- Long-time no see. / It’s been a while. / When was the last time we saw each other?: These expressions are used when you have not seen someone for a long time. These are also great expressions to use to start a little small talk. The question “When was the last time we saw each other?” is an easy way to start a conversation about what has happened since you last saw each other.
“Long time no see Jenifer”
- Good to see you. / It’s great to see you. / Nice to see you: You can use these expressions when you have not seen someone in a long time or when you see someone unexpectedly. For example, meeting a client for a lunch, seeing a business contact at a meeting or seeing an acquaintance at the grocery store.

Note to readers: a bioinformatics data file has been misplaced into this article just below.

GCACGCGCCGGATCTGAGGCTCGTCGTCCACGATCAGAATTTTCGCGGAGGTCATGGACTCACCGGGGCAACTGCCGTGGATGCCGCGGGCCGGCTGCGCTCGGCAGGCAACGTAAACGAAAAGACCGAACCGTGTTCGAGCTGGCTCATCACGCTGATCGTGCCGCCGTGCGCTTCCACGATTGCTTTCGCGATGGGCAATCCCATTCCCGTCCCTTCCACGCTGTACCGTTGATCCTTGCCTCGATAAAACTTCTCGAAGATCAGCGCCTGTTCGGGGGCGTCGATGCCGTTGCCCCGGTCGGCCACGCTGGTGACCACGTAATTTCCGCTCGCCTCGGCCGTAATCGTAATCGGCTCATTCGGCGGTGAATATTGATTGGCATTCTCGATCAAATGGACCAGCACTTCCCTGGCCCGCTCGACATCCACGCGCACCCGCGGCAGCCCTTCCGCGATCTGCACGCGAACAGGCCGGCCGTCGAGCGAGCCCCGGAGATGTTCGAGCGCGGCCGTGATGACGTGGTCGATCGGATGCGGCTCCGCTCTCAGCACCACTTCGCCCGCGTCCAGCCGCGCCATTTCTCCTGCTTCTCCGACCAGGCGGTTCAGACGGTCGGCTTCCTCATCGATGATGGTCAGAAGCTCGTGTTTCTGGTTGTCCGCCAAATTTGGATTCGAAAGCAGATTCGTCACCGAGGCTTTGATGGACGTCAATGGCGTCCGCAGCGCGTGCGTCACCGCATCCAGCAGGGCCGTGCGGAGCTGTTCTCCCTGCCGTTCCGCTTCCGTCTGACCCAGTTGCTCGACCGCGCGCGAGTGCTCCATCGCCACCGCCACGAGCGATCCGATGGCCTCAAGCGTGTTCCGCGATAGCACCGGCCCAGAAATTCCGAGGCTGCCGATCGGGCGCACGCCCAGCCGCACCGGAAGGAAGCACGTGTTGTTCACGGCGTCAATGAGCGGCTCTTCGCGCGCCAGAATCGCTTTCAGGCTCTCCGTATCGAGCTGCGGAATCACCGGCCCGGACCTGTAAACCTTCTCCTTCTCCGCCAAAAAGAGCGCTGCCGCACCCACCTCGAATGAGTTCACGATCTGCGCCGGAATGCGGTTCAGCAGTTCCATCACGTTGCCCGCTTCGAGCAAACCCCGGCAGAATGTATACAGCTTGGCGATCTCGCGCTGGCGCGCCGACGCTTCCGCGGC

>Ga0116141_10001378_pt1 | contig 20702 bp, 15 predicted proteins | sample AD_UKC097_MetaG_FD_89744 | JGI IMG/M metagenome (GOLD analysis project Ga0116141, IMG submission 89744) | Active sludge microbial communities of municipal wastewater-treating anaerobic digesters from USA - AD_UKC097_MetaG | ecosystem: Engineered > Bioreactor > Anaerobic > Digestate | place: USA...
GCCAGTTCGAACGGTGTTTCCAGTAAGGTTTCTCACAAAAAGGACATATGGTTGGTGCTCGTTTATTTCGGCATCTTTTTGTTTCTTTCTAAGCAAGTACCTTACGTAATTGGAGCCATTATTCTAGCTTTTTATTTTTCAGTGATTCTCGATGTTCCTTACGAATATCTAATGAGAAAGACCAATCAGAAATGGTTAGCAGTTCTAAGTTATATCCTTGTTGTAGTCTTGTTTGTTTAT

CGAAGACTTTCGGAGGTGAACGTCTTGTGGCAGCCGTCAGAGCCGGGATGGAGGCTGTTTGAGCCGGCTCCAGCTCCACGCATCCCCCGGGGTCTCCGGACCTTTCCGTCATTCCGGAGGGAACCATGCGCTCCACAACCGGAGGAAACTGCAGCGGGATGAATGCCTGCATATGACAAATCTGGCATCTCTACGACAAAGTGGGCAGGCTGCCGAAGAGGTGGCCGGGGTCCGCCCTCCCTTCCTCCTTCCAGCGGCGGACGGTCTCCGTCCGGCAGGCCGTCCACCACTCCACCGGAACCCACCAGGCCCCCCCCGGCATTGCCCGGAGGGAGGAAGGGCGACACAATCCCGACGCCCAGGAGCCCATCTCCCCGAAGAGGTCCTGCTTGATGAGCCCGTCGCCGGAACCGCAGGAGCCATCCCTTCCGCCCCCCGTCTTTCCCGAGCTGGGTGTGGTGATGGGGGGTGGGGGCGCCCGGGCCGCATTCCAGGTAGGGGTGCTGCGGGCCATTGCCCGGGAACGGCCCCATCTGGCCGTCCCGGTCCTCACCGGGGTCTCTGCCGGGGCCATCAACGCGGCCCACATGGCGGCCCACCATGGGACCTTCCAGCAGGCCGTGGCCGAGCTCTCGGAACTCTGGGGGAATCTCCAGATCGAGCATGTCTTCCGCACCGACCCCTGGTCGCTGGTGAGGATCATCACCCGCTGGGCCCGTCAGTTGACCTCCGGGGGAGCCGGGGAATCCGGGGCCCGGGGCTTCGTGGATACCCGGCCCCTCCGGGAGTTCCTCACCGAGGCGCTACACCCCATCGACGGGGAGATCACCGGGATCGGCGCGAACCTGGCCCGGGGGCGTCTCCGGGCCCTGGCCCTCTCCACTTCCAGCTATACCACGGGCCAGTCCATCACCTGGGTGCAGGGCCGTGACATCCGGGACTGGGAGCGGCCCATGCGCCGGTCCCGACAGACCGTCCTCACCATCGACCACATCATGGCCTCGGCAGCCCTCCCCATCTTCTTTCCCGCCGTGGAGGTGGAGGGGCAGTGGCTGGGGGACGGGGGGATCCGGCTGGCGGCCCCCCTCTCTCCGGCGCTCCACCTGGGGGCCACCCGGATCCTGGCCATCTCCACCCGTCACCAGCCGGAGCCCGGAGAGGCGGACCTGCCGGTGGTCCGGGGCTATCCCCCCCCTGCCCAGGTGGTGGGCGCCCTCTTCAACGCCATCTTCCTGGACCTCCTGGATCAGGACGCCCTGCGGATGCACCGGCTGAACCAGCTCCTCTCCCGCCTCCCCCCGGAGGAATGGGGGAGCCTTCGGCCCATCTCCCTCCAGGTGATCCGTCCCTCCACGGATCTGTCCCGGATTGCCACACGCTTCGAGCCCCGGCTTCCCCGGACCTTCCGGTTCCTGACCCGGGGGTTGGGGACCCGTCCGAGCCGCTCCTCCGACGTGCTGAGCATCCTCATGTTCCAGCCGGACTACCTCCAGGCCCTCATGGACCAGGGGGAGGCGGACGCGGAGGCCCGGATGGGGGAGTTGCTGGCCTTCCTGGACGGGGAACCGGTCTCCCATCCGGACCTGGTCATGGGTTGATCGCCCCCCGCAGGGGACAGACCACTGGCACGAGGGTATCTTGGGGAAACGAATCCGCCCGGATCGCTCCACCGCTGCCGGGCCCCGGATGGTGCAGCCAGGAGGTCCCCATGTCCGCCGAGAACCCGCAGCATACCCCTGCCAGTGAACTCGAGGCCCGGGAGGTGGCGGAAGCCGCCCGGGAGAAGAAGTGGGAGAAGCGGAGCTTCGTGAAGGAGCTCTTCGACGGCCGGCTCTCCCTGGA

“Well, it was great to see you. I have to get going. Have a good day. Goodbye.“
- How have you been? / How have things been going (since I last saw you)? / What have you been up to?: These questions are often used after an expression such as, “Long-time, no see” or “It’s been a while.” These are similar to asking “How are you?” and are great ways to start some small talk. The questions invite the person to say how they are doing or to share any new, interesting information they are comfortable sharing.
A: It’s been a while, Tracy. How have you been?
B: Nothing to complain about! The family is good and work is fine. Just the same old, same old. What about you?